OVERLAND PARK, Kan. - Some 30,000 people call one of the 90 Rodrock Communities around Johnson County home. Darol Rodrock is the man behind the developments. Each signature stone entrance, flanked by fountains, leads to a small town closeness that he's worked to create for families over the past 35 years.
"My goal was never to make money," Rodrock said. "I've made way, way more money than I should have ever made. And now my goal is to give it away."
Rodrock turns 70 this week. To fulfill a promise to himself, he's created the Darol Rodrock Foundation benefitting foster children. It's been a healing process decades in the making, stemming from his own troubled childhood.
By the time the 1950s reached Garnett, Kan., a young Darol Rodrock knew none of the hope the rest of the country seemed to enjoy. They were turbulent times for his family with years of poverty, rejection and abuse.
"When I was seven, the state came and took us away from my mother," he said. "We didn't know what was happening, but Miss West came. Miss West was our social worker. And loaded us in her '51 black Chevy, or '52, whatever it was, and we rode to Winfield, Kan., and put us in Lutheran Children's Home."
He calls the time in that orphanage the best thing that could have happened to him. It was there that he learned for the first time that someone actually did love him – God.
"On Sunday morning, all us of kids in the orphanage sat down in the front row," Rodrock said. "And I never forget one Sunday, Rev. Zinder said, he was a very flamboyant man, said 'Jesus loves you!'"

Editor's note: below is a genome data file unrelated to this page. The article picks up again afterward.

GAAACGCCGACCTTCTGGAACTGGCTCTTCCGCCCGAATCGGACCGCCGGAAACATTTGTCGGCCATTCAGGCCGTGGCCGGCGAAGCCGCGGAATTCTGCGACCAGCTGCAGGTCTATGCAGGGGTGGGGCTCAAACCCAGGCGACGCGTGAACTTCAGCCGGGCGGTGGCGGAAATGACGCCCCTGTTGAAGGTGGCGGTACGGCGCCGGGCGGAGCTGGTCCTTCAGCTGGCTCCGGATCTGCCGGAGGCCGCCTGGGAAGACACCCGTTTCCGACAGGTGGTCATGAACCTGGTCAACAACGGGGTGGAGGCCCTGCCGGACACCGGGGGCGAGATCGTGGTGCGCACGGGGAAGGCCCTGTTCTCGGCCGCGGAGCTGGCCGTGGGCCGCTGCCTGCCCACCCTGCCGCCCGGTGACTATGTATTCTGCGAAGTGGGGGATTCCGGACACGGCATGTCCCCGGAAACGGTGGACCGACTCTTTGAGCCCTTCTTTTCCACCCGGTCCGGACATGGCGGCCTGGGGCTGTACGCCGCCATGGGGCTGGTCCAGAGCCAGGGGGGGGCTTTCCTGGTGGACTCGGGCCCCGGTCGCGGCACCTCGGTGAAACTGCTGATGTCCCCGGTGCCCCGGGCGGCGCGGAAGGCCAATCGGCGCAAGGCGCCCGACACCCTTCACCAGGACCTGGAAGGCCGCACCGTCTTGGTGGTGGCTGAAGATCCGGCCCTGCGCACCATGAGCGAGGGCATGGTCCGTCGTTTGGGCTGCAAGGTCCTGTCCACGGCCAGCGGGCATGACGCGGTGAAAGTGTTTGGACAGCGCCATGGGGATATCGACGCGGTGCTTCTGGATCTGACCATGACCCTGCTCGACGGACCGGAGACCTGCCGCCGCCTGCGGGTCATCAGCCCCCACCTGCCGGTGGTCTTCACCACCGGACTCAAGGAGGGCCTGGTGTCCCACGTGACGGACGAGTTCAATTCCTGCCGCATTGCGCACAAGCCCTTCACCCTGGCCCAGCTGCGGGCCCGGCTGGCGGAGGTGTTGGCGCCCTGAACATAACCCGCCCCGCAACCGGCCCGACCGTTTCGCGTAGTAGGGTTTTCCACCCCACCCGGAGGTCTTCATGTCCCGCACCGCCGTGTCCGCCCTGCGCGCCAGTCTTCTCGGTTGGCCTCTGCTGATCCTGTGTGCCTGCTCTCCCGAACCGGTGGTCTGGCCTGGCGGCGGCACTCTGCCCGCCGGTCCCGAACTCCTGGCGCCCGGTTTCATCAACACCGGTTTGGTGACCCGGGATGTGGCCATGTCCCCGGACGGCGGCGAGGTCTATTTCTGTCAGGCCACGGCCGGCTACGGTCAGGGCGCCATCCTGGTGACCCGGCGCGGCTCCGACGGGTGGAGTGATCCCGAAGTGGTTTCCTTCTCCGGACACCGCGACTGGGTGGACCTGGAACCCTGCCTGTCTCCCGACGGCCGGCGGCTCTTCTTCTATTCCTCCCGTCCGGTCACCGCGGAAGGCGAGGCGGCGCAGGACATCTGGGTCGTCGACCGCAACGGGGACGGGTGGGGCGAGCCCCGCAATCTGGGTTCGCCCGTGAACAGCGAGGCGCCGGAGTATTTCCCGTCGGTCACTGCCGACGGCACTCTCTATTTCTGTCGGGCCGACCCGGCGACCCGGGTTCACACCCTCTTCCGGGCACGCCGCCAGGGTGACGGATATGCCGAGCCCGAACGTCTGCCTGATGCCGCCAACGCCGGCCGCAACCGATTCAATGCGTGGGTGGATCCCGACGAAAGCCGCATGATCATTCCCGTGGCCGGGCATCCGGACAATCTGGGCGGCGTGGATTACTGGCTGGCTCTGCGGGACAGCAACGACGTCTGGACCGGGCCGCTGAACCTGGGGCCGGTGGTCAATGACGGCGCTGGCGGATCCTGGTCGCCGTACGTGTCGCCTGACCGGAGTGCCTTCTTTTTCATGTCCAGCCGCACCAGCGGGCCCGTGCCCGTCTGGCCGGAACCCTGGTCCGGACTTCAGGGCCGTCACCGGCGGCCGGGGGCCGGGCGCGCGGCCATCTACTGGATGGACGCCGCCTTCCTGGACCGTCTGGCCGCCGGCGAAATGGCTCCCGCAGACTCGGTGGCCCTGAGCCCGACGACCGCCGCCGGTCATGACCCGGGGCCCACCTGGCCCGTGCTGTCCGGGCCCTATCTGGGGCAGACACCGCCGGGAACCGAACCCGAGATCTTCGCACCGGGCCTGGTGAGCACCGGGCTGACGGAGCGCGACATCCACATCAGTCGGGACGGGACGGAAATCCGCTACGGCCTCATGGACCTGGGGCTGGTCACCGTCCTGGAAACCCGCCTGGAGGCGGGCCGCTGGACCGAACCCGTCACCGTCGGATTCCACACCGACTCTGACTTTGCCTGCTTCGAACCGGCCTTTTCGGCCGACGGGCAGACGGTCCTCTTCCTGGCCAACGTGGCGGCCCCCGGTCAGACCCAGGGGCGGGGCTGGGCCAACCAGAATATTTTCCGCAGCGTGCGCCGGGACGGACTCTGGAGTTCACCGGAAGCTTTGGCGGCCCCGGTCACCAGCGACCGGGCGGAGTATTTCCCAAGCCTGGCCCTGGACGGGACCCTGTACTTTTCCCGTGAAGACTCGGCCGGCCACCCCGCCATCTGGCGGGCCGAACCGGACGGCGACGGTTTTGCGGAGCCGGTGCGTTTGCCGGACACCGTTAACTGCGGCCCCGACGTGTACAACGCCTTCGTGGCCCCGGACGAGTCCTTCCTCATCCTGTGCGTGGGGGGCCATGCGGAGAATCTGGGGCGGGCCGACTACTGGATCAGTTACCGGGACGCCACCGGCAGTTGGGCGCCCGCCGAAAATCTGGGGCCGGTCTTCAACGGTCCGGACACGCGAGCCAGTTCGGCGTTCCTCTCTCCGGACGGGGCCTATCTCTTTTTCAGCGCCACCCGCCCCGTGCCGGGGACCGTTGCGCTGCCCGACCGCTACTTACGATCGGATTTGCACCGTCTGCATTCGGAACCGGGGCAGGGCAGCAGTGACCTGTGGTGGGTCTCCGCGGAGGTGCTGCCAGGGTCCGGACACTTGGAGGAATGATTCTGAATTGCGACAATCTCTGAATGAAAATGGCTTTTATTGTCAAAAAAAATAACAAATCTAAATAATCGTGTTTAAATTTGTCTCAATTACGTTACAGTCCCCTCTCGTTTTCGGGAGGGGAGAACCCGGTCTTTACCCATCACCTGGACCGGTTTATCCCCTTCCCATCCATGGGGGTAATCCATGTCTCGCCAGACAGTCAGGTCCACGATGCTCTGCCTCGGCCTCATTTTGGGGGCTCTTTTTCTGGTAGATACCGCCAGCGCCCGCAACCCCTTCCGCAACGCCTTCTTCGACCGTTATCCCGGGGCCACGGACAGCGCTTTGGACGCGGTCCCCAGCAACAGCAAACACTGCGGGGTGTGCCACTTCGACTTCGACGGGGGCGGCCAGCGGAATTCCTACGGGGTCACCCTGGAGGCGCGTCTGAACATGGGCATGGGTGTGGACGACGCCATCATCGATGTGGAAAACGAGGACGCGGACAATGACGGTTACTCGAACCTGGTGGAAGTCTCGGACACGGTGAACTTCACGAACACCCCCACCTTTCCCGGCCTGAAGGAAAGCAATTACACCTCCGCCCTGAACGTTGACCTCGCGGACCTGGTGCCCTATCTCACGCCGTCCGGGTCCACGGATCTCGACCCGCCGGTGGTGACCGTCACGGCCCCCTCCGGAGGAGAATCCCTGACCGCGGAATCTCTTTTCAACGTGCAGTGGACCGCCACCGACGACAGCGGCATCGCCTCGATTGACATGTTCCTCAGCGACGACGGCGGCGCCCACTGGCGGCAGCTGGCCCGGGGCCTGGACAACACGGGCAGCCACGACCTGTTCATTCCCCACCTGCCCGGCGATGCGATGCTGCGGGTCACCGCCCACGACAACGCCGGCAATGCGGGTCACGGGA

He was loved. But it took every bit of that new found faith to get him through the next four years. They saw him returned to his mother, then shipped off to live with strangers in Arkansas. There, he faced more abuse – what he calls the worst of it all.
At 11 years old, with enough pennies saved from playing marbles, he bought a bus ticket back to Kansas. Darol felt his mother in Kansas would be better than the abuse he faced in Arkansas. Now, in another of what would be seven marriages, she was not happy to see him.
"I walked to the door, and you can do with it what you want to, but she said 'What in the F are you doing here?' I'd run away from hell, and my mother wanted to know what I was doing there," he said.
Darol stayed one night. The next day he walked to the rail yard, snuck aboard a boxcar and ended up in Texas.
"So I'm a tough, tough, tough kid. 11 years old by myself! Lonely! I understand loneliness. I understand hopelessness," Rodrock said.
Darol landed back in a Garnett foster home around the time he turned 13. But this time things would be different. Ray and Lavone Robison, a farmer and a school teacher, showed him love, acceptance and direction.
The lonely, young boy would grow into a popular and successful student. He's never forgotten a day when he and Ray were driving somewhere in Ray's truck. The day he knew his life really did have value.
"He reached over and put his arm on my shoulder and said 'Darol, I'm just happy that you're in my life.' I never forgot that. I buried them both and they became my mother and father." He said. "They never did adopt me. They wanted to, and I wanted to keep my name. And I said 'Someday I'm going to be proud of my name. Someday I'm going to be proud of who I am."
Now decades later, the Rodrock name proudly stands for families all over Johnson County. His path to success included a Masters from the University of Kansas, teaching and coaching wrestling at Shawnee Mission West, and then venturing into real estate, building and developing.
On January 17, Rodrock, his wife Karen, their three children and eight grandchildren will join several thousand friends to celebrate Darol's 70th birthday and kick off his foundation. With all the successes he's achieved, Rodrock said he wants to be remembered for helping kids.
"So if I can help a young boy or girl find their worth in themselves, that's going to be how I'm going to spend the rest of my life," he said.